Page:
Each month you balance your cheque book to the penny. You meticulously keep track of all of your expenses and follow the budget you have created on a spread sheet. These attributes give you enough confidence to apply for a part-time Book Keeping position that would fit nicely into your day-to-day schedule.
Whether you get the job or not is irrelevant. What is relevant is that you understand that your ability to balance your cheque book and stick to a budget does not necessarily mean you would be a good corporate Book Keeper. However, without experience or formal training, having an aptitude for numbers and detail combined with a willingness to learn and be taught might be all that is needed for this new career to be within your reach.
One of the first things you will discover is that your thought process as to what has been a debit and a credit will be thrown out the window. Balancing your personal cheque book identifies the debits as money you take out of your bank account and credits are the cash or pay cheques you put into your account. In the corporate world, debits are the cheques being paid out and credits are the receivables being paid to the company.
The next hurdle may be the transition from the pencil and paper of your cheque book to a computer program used by the company that has hires you. Atlanta bookkeeping services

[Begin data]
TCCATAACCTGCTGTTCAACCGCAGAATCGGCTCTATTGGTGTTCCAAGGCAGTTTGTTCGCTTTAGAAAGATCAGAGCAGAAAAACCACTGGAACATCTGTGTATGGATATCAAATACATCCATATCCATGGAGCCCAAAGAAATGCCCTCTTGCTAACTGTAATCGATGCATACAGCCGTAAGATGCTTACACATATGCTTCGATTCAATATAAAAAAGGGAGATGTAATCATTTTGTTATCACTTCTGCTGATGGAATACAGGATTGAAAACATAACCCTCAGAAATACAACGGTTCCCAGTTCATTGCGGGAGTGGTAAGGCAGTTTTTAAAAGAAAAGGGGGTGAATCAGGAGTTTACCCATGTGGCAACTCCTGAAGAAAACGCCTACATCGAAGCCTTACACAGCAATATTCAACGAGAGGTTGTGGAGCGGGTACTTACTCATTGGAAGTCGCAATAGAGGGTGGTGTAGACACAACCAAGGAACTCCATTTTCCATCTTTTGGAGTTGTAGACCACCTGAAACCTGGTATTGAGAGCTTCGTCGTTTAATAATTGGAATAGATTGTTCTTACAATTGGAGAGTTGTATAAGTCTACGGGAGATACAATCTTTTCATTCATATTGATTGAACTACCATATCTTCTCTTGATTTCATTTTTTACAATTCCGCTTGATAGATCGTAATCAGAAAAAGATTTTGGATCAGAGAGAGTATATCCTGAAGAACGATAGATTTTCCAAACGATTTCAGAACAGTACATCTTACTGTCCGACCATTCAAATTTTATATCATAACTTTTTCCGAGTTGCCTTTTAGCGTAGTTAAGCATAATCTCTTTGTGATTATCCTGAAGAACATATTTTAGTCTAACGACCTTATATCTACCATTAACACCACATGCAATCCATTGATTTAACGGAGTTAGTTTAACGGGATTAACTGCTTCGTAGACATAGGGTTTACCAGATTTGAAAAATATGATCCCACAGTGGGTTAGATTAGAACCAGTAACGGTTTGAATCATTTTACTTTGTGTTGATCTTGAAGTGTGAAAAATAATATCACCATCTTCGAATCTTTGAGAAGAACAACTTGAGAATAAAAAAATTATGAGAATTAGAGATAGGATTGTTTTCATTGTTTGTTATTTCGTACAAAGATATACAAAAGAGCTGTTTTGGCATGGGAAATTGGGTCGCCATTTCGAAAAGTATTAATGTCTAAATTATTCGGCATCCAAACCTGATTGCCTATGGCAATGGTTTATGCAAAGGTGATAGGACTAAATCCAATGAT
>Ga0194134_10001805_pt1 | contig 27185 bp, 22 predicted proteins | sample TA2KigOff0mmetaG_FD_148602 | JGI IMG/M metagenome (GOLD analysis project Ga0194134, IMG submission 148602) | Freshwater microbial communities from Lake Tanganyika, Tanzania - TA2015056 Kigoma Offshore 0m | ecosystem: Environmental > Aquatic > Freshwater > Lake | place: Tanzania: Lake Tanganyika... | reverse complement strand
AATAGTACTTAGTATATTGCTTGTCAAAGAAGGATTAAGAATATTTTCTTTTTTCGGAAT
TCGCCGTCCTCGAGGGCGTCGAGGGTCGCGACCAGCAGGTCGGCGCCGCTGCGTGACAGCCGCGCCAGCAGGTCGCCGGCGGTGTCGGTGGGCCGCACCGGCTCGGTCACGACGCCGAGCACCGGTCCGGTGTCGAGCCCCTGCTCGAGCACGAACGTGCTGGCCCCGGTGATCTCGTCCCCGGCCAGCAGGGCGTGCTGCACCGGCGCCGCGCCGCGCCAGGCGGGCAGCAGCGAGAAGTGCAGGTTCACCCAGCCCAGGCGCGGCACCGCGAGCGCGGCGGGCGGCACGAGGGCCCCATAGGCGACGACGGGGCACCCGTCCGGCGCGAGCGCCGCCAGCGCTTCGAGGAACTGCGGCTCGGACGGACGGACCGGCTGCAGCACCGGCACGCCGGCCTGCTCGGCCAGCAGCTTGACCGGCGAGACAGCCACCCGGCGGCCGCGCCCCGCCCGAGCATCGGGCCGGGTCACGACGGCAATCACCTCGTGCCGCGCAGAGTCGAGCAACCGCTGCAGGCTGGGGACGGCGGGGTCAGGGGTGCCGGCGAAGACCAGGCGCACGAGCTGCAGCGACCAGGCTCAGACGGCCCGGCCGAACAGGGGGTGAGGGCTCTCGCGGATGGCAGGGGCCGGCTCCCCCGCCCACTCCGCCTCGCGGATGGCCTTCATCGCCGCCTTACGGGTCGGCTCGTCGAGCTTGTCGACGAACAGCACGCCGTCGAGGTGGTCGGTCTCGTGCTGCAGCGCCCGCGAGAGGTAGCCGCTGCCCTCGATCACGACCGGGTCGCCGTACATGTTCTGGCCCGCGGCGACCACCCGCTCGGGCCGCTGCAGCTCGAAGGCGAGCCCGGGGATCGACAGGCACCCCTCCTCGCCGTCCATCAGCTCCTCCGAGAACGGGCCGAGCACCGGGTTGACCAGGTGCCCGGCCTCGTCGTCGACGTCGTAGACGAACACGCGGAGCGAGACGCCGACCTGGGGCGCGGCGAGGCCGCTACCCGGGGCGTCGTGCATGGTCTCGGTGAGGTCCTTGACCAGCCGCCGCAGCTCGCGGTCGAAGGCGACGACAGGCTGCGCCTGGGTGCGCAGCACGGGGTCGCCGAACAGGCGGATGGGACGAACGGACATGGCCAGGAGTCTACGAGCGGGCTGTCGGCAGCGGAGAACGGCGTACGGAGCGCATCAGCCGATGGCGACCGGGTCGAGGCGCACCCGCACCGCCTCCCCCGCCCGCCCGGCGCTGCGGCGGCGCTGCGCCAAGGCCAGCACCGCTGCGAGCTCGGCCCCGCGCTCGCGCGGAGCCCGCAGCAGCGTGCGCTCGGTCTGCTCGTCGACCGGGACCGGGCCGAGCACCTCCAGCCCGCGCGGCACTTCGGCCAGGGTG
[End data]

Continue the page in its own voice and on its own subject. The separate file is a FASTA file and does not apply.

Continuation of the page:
Since most people have the ability to work on computers using various forms of software, catching on to an accounting program should be a piece of cake. The icing for this piece of cake will come with an understanding of the Financial Statement. Basic knowledge is better than none when it comes to an Income Statement, sometimes known as a P & L or Profit and Loss Statement. In addition to this, comprehending what the Balance Sheet is and especially where the Assets, Liabilities, Revenue and Expenses belong is essential to keeping a set of books. In conjunction with this know-how, it is important to be aware that the Revenue and Expenses that appear on the Income Statement will eventually end up on the Balance Sheet along with the Account Payable, Account Receivable, Shareholder Loan and Retained Earnings.
Accounting software will spiral down to all of these areas and levels once the initial entry is made; however, it is in everyone’s best interest if you know how they got there and why. Old school Book Keepers that have the ability to post to and balance a complete set of books manually are a dying breed. They are however to be considered experts in their field as they have the tools to understand how the accounting world of a Book Keeper works without the dependency of modern technology. These people are often versed in accounting software as well, making them even more valuable.
Take the initiative to find a mentor who is willing to teach some of the old school systems to you. Through this, experience, you will gain some of their insight into a career that regardless of whether you keep track of the numbers with paper and pencil or using a software program, it is still Book Keeping.